Henry Brant: Jazz Clarinet Concerto
Jazz Clarinet Concerto
The Henry Brant Collection, Vol. 8 (Innova 415)
with the Netherlands Wind Ensemble.
Composed by Henry Brant.
Recorded: Utrecht, Holland, January 8, 1984
Rating: 85/100 (learn more)
Henry Brant (1913 - 2008) is one of the mavericks of American music. A Canadian by birth, he moved to the United States with his family in 1929. He had a highly successful career as a composer and orchestrator for radio, recording and motion pictures (he was Alex North's orchestrator for such scores as Cleopatra and Cheyenne Autumn). In the 1950's, he began composing spatial works exclusively, with various instrumental groups spread out all over the stage and even the seats of a performance space. His works include Orbits for 80 trombones, and Meteor Farm for orchestra, jazz band, two choruses, West African drum ensemble and chorus, South Indian soloists, gamelan ensemble, percussion orchestra and two sopranos. His Ice Field won the Pulitzer Prize. He was a member of the Academy of Arts & Letters and taught at Juilliard, Columbia University and Bennington College.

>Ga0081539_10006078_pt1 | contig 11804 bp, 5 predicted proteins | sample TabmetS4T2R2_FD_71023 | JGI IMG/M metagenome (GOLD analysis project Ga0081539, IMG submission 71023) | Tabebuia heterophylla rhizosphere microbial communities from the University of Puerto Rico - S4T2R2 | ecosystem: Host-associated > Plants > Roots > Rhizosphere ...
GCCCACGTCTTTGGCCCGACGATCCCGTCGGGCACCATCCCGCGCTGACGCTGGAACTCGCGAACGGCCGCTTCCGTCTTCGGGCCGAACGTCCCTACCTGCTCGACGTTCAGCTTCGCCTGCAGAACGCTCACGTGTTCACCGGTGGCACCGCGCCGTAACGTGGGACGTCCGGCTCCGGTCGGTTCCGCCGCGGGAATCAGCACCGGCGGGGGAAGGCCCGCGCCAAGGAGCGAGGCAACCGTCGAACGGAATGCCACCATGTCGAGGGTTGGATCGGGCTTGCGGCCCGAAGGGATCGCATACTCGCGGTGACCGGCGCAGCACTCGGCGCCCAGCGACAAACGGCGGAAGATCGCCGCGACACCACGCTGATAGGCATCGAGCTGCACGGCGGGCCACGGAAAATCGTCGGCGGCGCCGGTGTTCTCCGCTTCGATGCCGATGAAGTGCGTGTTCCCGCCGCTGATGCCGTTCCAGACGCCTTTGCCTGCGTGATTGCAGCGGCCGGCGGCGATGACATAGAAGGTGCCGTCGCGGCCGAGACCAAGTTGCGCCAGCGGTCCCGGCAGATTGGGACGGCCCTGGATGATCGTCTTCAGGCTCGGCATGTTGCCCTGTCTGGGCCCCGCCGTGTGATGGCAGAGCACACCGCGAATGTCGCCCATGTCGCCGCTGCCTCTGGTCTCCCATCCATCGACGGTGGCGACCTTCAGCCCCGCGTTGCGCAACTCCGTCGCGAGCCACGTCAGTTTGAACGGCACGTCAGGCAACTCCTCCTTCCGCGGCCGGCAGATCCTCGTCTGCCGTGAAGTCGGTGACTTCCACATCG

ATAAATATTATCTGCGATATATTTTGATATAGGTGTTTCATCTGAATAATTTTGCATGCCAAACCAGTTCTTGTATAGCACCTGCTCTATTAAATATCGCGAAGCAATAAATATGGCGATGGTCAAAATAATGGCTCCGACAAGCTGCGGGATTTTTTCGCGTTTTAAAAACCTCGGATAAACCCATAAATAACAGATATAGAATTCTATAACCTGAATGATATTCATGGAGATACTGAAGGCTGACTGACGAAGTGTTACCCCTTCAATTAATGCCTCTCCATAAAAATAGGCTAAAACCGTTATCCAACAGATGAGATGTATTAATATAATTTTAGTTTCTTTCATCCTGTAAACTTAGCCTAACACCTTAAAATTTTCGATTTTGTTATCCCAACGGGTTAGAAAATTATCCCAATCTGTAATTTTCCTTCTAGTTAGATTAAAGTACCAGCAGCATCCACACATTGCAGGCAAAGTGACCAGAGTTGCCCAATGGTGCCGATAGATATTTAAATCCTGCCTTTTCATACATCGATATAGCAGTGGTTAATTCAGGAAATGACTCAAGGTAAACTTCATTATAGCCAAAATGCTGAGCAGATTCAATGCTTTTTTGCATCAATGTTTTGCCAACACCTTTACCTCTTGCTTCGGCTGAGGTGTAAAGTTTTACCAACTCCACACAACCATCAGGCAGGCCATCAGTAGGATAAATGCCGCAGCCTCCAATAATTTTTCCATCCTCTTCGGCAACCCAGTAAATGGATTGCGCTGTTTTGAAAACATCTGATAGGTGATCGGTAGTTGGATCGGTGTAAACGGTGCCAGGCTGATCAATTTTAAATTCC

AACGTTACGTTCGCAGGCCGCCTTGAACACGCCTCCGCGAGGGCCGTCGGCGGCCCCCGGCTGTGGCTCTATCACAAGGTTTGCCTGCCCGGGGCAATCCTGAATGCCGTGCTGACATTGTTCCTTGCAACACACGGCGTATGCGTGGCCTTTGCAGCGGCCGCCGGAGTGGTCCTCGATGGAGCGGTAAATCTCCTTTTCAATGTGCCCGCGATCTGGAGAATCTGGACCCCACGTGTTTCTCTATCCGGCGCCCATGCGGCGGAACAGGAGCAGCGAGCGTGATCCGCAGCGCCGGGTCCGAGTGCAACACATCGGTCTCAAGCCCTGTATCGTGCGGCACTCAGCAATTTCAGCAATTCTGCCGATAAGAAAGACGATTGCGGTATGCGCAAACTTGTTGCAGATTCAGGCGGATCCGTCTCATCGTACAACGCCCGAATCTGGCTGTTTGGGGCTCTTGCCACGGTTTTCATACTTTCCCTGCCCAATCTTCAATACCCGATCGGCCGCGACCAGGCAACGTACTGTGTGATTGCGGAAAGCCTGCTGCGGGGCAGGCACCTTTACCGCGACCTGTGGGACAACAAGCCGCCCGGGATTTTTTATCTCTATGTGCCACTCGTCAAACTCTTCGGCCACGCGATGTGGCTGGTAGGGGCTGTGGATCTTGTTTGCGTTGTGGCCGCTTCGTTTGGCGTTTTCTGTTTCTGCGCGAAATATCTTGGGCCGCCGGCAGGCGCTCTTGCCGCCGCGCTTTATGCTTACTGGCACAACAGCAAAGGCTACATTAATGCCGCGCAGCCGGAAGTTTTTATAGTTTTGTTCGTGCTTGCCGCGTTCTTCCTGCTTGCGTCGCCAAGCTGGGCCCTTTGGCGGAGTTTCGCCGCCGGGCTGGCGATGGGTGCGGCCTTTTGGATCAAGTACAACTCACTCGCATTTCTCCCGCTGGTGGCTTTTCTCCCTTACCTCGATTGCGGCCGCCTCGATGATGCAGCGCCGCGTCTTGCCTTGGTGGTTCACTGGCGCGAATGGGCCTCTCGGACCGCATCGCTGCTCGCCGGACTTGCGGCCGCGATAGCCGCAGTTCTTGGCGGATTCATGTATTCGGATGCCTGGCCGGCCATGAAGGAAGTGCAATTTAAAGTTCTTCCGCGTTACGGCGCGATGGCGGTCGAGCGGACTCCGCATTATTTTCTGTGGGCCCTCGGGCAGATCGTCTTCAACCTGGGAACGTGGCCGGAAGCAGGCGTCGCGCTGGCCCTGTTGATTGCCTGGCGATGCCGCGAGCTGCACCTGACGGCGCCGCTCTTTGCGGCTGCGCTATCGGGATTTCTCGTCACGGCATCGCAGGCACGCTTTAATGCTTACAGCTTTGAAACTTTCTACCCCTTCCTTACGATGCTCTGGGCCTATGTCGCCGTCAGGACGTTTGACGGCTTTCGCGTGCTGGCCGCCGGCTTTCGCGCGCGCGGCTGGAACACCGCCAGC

In 1946, Brant wrote Jazz Clarinet Concerto for Benny Goodman. He had previously arranged two Alec Templeton pieces for the Goodman band - "Bach Goes to Town" and "Mozart Matriculates." Goodman rejected the Concerto claiming it was too abstract. While it could be argued that he'd commissioned pieces from Bartok and Hindemith and both of those pieces could be considered abstract as well, Goodman didn't play those pieces once he's premiered them. Both Eddie Sauter and Mel Powell wrote the kind of virtuoso clarinet pieces he liked to play, and perhaps he expected the same thing from Brant. What Brant did write was a piece that sounded a lot like what Goodman was playing on the job in 1946, but goes its own way. It does not sound like a classical piece that swings, it sounds like three ambitious swing pieces which would have been fun to hear if Benny had given this work a chance. Above all, the work is a piece audiences would want to hear again. It approaches the jazz band on its own terms, and as a result, I believe it to be far more successful than Ebony Concerto and even "Prelude, Fugue and Riffs."
This performance was apparently recorded on a cassette tape machine, and is in mono. While the sound quality is adequate and the performance very good, at least the piece can be heard and perhaps adopted by a clarinetist looking for something a bit different but audience-friendly.
Reviewer: Jeff Sultanof